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15 June 2009

Adam vs Adam

After typing the previous post, I googled Adam Thirlwell and found this brilliantly corrosive review by Adam Mars-Jones of his most recent book, Miss Herbert. Ouch! I didn't know anything about Thirlwell before, certainly not that he is a self-proclaimed authority on translation. But I'll completely go along with Mars-Jones when he says the one bit of actual Flaubert translation in the book is not that great:
Thirlwell quotes a single sentence from Eleanor Marx-Aveling's translation of Bovary, and offers his own improvement. Her sentence is: 'Emma leant forward to see him, clutching the velvet of the box with her nails.' His goes: 'Emma leaned forward to see him, scrunching with her nails the plushness of her box.' He adds, 'It isn't perfect; but it's a start.'
Well, far from perfect. As Mars-Jones points out, 'scrunching' is just wrong.

Mars-Jones also points out Thirlwell's tendency to make broad statements that are either meaningless or palpably untrue. In the Queneau article we found this (emphasis added):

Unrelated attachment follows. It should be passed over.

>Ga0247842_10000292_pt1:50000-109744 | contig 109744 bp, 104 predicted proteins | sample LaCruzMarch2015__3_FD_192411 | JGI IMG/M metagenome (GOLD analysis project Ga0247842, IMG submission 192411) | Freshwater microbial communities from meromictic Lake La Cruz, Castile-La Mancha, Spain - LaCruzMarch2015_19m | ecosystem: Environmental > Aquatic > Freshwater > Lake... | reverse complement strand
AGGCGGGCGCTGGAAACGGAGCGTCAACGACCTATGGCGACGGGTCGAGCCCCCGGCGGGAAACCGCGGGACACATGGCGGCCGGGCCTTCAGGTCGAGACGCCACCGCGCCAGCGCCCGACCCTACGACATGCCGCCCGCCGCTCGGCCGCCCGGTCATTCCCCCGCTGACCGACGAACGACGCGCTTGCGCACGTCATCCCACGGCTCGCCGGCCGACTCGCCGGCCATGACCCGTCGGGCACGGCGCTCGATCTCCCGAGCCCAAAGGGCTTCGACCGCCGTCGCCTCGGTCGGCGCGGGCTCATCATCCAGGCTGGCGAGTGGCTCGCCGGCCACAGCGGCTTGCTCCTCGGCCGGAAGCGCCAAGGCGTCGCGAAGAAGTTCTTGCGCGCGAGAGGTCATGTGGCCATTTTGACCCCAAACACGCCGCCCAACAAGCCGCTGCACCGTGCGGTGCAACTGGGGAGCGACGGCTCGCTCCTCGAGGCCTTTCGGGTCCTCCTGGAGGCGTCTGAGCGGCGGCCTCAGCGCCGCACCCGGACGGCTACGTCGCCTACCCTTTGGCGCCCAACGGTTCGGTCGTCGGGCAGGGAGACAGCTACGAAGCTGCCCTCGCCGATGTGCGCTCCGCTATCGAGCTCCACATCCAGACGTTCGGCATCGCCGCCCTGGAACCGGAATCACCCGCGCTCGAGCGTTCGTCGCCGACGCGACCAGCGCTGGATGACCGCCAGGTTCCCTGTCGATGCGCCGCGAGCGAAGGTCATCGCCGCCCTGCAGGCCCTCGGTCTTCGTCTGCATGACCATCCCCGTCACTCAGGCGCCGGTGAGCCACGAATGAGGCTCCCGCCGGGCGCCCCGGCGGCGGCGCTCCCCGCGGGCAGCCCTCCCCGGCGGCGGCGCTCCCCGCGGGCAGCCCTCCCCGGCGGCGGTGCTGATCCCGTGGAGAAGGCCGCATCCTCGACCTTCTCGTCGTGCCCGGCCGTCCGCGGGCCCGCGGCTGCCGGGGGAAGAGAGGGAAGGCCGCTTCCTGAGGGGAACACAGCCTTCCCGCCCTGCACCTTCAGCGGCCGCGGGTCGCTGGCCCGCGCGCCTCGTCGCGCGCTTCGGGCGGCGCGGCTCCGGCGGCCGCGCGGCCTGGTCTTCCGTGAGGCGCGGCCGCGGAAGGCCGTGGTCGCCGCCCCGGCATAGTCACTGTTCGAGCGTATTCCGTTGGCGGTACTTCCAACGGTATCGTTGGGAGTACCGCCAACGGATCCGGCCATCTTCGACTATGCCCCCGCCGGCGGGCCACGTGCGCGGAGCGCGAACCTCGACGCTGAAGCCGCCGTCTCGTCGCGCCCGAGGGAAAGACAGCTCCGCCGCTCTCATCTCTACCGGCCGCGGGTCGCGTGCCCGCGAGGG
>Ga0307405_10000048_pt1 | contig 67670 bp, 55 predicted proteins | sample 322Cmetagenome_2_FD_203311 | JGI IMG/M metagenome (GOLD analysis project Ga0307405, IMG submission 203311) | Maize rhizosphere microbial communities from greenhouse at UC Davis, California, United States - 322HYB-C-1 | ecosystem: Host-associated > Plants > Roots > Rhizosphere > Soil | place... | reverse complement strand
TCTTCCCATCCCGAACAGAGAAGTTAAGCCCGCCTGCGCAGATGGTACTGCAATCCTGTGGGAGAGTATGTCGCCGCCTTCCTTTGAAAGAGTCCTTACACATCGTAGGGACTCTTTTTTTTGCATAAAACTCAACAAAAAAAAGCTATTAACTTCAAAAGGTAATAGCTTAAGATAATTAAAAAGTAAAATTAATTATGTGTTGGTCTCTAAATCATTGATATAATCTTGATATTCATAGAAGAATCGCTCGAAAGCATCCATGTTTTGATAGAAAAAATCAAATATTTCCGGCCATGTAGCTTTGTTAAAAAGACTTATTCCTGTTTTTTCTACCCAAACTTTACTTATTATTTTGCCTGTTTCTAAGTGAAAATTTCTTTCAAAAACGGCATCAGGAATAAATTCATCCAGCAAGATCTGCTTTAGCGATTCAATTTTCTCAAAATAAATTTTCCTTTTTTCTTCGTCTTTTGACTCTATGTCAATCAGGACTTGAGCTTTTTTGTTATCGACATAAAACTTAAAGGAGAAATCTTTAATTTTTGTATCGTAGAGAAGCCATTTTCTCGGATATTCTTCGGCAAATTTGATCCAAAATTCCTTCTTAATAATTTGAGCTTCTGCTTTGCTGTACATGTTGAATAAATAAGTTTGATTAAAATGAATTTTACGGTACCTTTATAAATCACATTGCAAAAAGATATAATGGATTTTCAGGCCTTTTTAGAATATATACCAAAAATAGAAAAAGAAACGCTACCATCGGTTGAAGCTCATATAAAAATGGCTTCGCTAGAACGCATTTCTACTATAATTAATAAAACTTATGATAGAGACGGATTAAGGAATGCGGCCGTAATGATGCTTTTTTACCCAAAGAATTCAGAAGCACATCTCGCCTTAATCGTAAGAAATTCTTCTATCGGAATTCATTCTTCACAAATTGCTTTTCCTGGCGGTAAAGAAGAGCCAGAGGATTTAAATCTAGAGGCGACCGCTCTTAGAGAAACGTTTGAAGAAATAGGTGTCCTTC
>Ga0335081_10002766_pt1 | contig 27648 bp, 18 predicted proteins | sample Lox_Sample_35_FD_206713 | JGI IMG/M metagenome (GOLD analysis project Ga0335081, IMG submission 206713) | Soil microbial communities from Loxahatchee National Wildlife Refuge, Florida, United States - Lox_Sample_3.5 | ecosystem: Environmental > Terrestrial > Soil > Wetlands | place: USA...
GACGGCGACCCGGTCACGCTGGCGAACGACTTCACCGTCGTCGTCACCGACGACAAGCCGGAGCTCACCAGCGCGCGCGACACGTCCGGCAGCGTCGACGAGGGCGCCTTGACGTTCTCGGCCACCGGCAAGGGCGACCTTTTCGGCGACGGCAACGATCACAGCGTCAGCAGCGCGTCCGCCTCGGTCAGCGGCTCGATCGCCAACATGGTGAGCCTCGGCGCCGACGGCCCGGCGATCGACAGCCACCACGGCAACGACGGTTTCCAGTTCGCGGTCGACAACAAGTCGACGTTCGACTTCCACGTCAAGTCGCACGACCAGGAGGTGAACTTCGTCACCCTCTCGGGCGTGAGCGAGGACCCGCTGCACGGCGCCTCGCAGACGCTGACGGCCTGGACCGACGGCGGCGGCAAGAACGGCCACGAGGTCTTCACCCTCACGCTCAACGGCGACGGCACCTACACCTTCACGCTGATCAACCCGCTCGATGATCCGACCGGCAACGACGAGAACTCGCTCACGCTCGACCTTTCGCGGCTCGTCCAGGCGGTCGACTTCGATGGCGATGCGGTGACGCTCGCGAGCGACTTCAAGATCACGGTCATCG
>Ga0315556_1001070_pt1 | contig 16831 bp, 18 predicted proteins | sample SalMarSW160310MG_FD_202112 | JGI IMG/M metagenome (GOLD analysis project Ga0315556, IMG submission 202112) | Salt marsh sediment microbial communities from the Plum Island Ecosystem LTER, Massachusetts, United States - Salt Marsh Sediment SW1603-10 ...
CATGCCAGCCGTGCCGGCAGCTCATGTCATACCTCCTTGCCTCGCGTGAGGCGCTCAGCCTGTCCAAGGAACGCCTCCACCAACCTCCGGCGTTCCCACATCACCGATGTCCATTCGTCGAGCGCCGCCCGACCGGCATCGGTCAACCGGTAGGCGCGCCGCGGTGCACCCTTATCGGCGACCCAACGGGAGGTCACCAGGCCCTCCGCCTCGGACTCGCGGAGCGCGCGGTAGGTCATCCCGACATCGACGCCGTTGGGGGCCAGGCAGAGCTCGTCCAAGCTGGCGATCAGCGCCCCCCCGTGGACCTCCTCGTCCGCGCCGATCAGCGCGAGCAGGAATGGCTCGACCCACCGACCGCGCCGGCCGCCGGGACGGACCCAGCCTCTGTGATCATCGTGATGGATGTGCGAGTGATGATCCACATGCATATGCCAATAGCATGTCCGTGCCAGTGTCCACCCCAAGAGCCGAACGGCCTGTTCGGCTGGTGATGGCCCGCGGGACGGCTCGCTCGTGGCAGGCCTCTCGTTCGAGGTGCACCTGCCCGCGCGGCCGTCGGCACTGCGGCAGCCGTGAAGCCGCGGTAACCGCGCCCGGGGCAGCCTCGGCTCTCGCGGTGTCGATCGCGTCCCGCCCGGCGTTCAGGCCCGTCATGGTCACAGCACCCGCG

The novelist's subject is always real life. But real life doesn't exist. It only exists when it has been embodied in a style.
Which is either nonsense or needs a lot more explanation. And we saw his utter misuse of the word 'literal' and now that I think of it, to describe OuLiPo as 'tricksy' in a fairly dismissive way is at best inadequate.

So, though I haven't got a lot of time for Adam Mars-Jones - largely because he was hailed for years as a great young British novelist without actually writing any novels - I'm inclined to trust him on this one.

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